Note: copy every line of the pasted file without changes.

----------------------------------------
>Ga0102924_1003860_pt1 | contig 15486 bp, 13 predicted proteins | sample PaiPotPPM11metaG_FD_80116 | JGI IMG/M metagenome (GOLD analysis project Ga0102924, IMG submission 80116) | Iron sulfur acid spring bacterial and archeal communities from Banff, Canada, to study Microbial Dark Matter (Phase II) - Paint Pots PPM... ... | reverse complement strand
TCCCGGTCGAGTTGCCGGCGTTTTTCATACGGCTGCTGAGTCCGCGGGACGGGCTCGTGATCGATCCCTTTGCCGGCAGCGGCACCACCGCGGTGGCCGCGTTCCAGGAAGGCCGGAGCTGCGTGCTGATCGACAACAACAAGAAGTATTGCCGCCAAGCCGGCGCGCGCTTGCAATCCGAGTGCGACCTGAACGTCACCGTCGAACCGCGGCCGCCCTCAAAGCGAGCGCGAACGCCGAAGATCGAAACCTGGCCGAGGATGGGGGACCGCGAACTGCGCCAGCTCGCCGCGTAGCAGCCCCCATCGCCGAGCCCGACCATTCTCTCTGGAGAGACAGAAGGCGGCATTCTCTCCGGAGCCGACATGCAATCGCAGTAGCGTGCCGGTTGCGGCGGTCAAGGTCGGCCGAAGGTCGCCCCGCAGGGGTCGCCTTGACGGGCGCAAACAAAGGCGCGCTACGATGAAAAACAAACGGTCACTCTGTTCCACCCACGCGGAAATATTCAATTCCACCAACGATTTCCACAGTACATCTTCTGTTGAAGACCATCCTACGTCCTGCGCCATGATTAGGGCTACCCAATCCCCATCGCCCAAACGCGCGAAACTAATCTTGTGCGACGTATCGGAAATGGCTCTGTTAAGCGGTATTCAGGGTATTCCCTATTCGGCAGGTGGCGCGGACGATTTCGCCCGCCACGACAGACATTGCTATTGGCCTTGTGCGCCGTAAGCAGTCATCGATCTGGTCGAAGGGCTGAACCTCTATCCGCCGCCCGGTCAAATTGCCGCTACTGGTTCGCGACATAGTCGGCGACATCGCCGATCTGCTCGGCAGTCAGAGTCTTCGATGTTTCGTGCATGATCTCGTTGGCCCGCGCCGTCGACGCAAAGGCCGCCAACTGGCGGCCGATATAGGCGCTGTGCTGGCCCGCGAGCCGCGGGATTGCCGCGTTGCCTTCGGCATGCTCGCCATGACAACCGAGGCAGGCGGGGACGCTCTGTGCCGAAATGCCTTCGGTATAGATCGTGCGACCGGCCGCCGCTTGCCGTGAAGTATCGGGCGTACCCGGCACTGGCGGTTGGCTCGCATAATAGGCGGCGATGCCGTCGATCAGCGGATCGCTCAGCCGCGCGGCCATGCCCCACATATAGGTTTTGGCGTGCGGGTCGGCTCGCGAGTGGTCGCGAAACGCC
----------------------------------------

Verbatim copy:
>Ga0102924_1003860_pt1 | contig 15486 bp, 13 predicted proteins | sample PaiPotPPM11metaG_FD_80116 | JGI IMG/M metagenome (GOLD analysis project Ga0102924, IMG submission 80116) | Iron sulfur acid spring bacterial and archeal communities from Banff, Canada, to study Microbial Dark Matter (Phase II) - Paint Pots PPM... ... | reverse complement strand
TCCCGGTCGAGTTGCCGGCGTTTTTCATACGGCTGCTGAGTCCGCGGGACGGGCTCGTGATCGATCCCTTTGCCGGCAGCGGCACCACCGCGGTGGCCGCGTTCCAGGAAGGCCGGAGCTGCGTGCTGATCGACAACAACAAGAAGTATTGCCGCCAAGCCGGCGCGCGCTTGCAATCCGAGTGCGACCTGAACGTCACCGTCGAACCGCGGCCGCCCTCAAAGCGAGCGCGAACGCCGAAGATCGAAACCTGGCCGAGGATGGGGGACCGCGAACTGCGCCAGCTCGCCGCGTAGCAGCCCCCATCGCCGAGCCCGACCATTCTCTCTGGAGAGACAGAAGGCGGCATTCTCTCCGGAGCCGACATGCAATCGCAGTAGCGTGCCGGTTGCGGCGGTCAAGGTCGGCCGAAGGTCGCCCCGCAGGGGTCGCCTTGACGGGCGCAAACAAAGGCGCGCTACGATGAAAAACAAACGGTCACTCTGTTCCACCCACGCGGAAATATTCAATTCCACCAACGATTTCCACAGTACATCTTCTGTTGAAGACCATCCTACGTCCTGCGCCATGATTAGGGCTACCCAATCCCCATCGCCCAAACGCGCGAAACTAATCTTGTGCGACGTATCGGAAATGGCTCTGTTAAGCGGTATTCAGGGTATTCCCTATTCGGCAGGTGGCGCGGACGATTTCGCCCGCCACGACAGACATTGCTATTGGCCTTGTGCGCCGTAAGCAGTCATCGATCTGGTCGAAGGGCTGAACCTCTATCCGCCGCCCGGTCAAATTGCCGCTACTGGTTCGCGACATAGTCGGCGACATCGCCGATCTGCTCGGCAGTCAGAGTCTTCGATGTTTCGTGCATGATCTCGTTGGCCCGCGCCGTCGACGCAAAGGCCGCCAACTGGCGGCCGATATAGGCGCTGTGCTGGCCCGCGAGCCGCGGGATTGCCGCGTTGCCTTCGGCATGCTCGCCATGACAACCGAGGCAGGCGGGGACGCTCTGTGCCGAAATGCCTTCGGTATAGATCGTGCGACCGGCCGCCGCTTGCCGTGAAGTATCGGGCGTACCCGGCACTGGCGGTTGGCTCGCATAATAGGCGGCGATGCCGTCGATCAGCGGATCGCTCAGCCGCGCGGCCATGCCCCACATATAGGTTTTGGCGTGCGGGTCGGCTCGCGAGTGGTCGCGAAACGCC